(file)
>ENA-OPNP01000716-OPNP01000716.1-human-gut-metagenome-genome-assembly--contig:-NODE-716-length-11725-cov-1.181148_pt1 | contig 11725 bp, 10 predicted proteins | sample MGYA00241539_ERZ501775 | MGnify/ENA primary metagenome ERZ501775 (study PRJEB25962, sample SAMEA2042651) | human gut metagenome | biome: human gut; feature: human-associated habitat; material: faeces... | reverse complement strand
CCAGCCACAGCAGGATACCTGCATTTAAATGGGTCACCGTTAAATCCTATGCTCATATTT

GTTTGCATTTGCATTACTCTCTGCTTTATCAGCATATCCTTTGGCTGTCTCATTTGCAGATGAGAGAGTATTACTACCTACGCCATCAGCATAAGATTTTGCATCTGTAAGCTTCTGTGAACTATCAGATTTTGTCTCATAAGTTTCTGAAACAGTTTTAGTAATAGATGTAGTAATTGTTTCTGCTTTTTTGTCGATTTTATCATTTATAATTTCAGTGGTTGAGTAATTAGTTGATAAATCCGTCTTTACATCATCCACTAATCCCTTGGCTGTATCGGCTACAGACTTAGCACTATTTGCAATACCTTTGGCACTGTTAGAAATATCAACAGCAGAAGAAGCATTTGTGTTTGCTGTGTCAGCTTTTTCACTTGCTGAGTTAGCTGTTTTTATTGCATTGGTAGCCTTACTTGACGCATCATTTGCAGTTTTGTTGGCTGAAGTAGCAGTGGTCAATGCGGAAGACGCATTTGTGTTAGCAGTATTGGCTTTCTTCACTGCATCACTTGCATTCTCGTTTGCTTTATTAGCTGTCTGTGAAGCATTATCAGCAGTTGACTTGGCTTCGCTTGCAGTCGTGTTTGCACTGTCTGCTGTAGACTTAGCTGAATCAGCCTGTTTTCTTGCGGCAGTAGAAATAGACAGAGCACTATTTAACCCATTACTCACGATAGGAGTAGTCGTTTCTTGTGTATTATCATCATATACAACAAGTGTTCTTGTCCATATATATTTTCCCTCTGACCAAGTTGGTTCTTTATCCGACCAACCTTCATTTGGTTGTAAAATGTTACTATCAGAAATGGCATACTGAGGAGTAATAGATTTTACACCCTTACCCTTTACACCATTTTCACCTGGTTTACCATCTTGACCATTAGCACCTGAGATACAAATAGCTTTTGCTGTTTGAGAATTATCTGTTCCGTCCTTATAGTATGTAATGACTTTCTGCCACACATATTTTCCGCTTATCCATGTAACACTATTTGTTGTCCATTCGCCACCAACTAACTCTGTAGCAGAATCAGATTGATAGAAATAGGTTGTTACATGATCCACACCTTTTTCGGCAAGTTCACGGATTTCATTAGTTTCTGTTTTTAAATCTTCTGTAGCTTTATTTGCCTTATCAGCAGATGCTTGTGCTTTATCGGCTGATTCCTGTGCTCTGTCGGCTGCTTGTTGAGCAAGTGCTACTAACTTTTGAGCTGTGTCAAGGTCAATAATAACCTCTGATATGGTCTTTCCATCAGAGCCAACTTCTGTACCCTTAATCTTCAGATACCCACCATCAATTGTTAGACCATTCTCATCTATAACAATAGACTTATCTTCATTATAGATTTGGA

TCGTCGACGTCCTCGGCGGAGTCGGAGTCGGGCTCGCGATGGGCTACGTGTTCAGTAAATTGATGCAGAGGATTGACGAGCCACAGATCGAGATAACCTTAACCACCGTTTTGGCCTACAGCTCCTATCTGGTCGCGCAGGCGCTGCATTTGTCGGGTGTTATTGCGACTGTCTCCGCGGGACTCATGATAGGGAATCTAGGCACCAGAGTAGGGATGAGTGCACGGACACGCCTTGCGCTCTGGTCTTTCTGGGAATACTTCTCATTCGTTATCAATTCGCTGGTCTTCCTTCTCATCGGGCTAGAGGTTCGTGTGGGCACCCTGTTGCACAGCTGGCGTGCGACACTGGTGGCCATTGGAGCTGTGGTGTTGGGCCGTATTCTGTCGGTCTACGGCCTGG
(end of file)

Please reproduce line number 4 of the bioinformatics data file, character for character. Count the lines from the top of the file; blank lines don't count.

TCGTCGACGTCCTCGGCGGAGTCGGAGTCGGGCTCGCGATGGGCTACGTGTTCAGTAAATTGATGCAGAGGATTGACGAGCCACAGATCGAGATAACCTTAACCACCGTTTTGGCCTACAGCTCCTATCTGGTCGCGCAGGCGCTGCATTTGTCGGGTGTTATTGCGACTGTCTCCGCGGGACTCATGATAGGGAATCTAGGCACCAGAGTAGGGATGAGTGCACGGACACGCCTTGCGCTCTGGTCTTTCTGGGAATACTTCTCATTCGTTATCAATTCGCTGGTCTTCCTTCTCATCGGGCTAGAGGTTCGTGTGGGCACCCTGTTGCACAGCTGGCGTGCGACACTGGTGGCCATTGGAGCTGTGGTGTTGGGCCGTATTCTGTCGGTCTACGGCCTGG